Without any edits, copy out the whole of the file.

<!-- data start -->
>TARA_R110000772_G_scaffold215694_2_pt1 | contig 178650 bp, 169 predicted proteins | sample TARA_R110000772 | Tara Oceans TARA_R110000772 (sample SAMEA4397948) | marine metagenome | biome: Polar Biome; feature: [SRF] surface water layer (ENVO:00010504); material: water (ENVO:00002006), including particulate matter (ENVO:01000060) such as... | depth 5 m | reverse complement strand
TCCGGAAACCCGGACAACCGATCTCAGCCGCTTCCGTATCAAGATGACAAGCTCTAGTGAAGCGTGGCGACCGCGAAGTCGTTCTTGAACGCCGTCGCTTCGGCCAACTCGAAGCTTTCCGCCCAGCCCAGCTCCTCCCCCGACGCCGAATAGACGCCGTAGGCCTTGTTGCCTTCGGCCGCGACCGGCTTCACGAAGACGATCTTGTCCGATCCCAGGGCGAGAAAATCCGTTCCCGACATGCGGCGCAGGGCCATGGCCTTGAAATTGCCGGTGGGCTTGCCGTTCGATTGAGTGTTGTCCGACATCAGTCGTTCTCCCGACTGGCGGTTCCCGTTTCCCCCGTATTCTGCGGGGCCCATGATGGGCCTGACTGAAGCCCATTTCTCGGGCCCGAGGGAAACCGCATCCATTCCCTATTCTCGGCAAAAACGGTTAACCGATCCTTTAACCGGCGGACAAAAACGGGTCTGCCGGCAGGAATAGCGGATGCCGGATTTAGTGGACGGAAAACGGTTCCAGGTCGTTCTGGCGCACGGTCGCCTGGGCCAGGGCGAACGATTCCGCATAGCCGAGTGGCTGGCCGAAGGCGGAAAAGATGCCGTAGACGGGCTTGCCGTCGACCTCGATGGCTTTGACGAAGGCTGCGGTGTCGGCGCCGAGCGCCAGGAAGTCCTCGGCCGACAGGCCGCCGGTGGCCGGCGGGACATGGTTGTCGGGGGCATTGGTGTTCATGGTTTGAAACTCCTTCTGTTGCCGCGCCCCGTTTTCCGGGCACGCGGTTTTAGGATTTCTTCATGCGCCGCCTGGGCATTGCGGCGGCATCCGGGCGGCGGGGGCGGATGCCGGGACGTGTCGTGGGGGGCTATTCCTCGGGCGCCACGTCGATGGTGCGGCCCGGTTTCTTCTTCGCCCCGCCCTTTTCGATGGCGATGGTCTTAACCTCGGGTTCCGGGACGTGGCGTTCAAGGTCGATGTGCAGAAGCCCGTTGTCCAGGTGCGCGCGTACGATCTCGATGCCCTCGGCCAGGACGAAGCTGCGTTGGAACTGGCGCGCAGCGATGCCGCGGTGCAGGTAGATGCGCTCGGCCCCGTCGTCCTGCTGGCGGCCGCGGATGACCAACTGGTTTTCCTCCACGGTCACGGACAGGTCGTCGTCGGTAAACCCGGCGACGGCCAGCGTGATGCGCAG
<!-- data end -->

>TARA_R110000772_G_scaffold215694_2_pt1 | contig 178650 bp, 169 predicted proteins | sample TARA_R110000772 | Tara Oceans TARA_R110000772 (sample SAMEA4397948) | marine metagenome | biome: Polar Biome; feature: [SRF] surface water layer (ENVO:00010504); material: water (ENVO:00002006), including particulate matter (ENVO:01000060) such as... | depth 5 m | reverse complement strand
TCCGGAAACCCGGACAACCGATCTCAGCCGCTTCCGTATCAAGATGACAAGCTCTAGTGAAGCGTGGCGACCGCGAAGTCGTTCTTGAACGCCGTCGCTTCGGCCAACTCGAAGCTTTCCGCCCAGCCCAGCTCCTCCCCCGACGCCGAATAGACGCCGTAGGCCTTGTTGCCTTCGGCCGCGACCGGCTTCACGAAGACGATCTTGTCCGATCCCAGGGCGAGAAAATCCGTTCCCGACATGCGGCGCAGGGCCATGGCCTTGAAATTGCCGGTGGGCTTGCCGTTCGATTGAGTGTTGTCCGACATCAGTCGTTCTCCCGACTGGCGGTTCCCGTTTCCCCCGTATTCTGCGGGGCCCATGATGGGCCTGACTGAAGCCCATTTCTCGGGCCCGAGGGAAACCGCATCCATTCCCTATTCTCGGCAAAAACGGTTAACCGATCCTTTAACCGGCGGACAAAAACGGGTCTGCCGGCAGGAATAGCGGATGCCGGATTTAGTGGACGGAAAACGGTTCCAGGTCGTTCTGGCGCACGGTCGCCTGGGCCAGGGCGAACGATTCCGCATAGCCGAGTGGCTGGCCGAAGGCGGAAAAGATGCCGTAGACGGGCTTGCCGTCGACCTCGATGGCTTTGACGAAGGCTGCGGTGTCGGCGCCGAGCGCCAGGAAGTCCTCGGCCGACAGGCCGCCGGTGGCCGGCGGGACATGGTTGTCGGGGGCATTGGTGTTCATGGTTTGAAACTCCTTCTGTTGCCGCGCCCCGTTTTCCGGGCACGCGGTTTTAGGATTTCTTCATGCGCCGCCTGGGCATTGCGGCGGCATCCGGGCGGCGGGGGCGGATGCCGGGACGTGTCGTGGGGGGCTATTCCTCGGGCGCCACGTCGATGGTGCGGCCCGGTTTCTTCTTCGCCCCGCCCTTTTCGATGGCGATGGTCTTAACCTCGGGTTCCGGGACGTGGCGTTCAAGGTCGATGTGCAGAAGCCCGTTGTCCAGGTGCGCGCGTACGATCTCGATGCCCTCGGCCAGGACGAAGCTGCGTTGGAACTGGCGCGCAGCGATGCCGCGGTGCAGGTAGATGCGCTCGGCCCCGTCGTCCTGCTGGCGGCCGCGGATGACCAACTGGTTTTCCTCCACGGTCACGGACAGGTCGTCGTCGGTAAACCCGGCGACGGCCAGCGTGATGCGCAG